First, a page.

Today, the National Association of Realtors (NAR) released their Metropolitan Area Existing Home Sales Report for Q1 of 2009 showing, in truly stark and simply stunning terms, the tremendously broad nature of the housing downturn.
Median single family home selling prices, on a year-over-year basis, are now falling in 129 of the 146 metro markets tracked while on a respective-peak-basis median selling prices have fallen substantially IN FULLY 146 of 146 tracked markets.
Further, there are some particularly striking price declines coming from areas of Florida, Nevada, Arizona, Ohio, California and Michigan where all peak price declines have breached the 50% mark while some are nearing -70%.
As for single family home sales, there has been an equally significant shift of sorts (compare the sales charts in my post from Q1 2008) whereby the first tier housing bubble hot spots (California, Nevada, Florida, etc.) now show increasing sales amidst the significant price declines while areas that have yet to fully relent to the price correction have taken the lead in declining sales.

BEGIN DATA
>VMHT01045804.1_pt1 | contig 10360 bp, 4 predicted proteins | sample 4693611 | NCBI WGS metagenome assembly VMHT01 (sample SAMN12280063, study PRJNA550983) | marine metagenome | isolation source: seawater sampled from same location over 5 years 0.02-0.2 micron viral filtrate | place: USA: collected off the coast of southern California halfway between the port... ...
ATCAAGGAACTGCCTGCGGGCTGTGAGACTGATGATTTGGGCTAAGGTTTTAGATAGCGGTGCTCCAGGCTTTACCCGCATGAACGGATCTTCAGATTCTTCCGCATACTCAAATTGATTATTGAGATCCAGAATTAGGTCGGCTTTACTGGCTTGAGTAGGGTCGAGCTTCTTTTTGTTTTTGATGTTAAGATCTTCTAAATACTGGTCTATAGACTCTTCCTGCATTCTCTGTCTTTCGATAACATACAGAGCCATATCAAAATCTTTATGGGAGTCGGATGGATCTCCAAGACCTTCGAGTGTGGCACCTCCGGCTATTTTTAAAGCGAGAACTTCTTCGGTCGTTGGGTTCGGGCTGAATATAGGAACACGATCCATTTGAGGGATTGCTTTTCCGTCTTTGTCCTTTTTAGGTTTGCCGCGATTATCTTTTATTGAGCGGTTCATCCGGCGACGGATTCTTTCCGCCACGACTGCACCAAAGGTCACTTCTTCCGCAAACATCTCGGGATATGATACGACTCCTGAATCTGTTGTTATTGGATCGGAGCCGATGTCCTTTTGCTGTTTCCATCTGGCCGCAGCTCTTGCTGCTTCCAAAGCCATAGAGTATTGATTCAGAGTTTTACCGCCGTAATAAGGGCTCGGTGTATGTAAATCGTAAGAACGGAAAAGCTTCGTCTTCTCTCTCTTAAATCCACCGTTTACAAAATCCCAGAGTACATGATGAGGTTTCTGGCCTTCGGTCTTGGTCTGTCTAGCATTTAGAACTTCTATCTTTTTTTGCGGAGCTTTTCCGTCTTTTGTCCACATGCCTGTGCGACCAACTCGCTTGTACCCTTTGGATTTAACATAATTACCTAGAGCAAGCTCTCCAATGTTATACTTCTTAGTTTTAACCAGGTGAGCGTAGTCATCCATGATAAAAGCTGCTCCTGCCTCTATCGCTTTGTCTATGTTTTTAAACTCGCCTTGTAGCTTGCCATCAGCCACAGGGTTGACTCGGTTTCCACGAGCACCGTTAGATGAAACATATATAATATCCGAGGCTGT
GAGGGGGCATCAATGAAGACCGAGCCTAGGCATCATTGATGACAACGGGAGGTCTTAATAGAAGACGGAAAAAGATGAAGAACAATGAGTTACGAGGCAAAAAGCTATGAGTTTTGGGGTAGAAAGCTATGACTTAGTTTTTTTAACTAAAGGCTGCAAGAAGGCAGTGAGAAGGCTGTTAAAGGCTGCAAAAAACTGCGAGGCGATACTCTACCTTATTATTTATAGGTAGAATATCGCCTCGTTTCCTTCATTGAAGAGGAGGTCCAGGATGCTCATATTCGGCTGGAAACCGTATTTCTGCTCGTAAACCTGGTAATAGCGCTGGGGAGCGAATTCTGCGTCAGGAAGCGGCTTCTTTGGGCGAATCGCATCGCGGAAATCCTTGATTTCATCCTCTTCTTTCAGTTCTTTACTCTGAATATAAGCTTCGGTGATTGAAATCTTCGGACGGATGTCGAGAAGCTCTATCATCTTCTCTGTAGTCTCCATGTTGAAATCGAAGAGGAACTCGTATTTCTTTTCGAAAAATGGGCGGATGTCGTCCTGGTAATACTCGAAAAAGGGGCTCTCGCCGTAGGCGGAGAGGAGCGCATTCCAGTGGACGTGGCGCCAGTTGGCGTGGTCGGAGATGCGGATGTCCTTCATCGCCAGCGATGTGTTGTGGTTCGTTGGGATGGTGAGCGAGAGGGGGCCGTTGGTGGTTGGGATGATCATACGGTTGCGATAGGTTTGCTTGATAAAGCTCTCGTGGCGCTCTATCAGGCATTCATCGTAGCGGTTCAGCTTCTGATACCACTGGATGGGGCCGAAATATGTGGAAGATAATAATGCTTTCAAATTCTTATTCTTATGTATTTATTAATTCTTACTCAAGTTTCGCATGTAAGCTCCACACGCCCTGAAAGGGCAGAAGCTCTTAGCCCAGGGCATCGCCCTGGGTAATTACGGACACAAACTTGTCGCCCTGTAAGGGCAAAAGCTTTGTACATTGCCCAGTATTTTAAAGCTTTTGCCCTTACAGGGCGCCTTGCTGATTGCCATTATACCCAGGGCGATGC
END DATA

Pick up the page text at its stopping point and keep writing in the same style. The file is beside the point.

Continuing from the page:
Additionally, while ALL 49 states (NH doesn’t report consistently so they are excluded) and Washington DC continue to show notable peak sales declines, 6 states are now showing year-over-year sales increases with the most significant increases coming from Arizona, California and Nevada.
Of course, the National Association of Realtors (NAR) leadership chooses to focus attention on the few areas showing annual sales increases while simultaneously assuring “homeowners” that their “good condition” homes have not fallen in “value” as much as their own report suggests.
“Over the past couple months, contract activity for home sales, buyer traffic and inquiries about the $8,000 tax credit have all increased,” says chief economy Lawrence Yun.
NAR president Charles McMillian states “Traditional homes in good condition have held their value much better, so owners shouldn’t be overly concerned about median prices. Most sellers can expect a good return if they’ve been in their home for a normal period of homeownership and haven’t excessively tapped their equity,”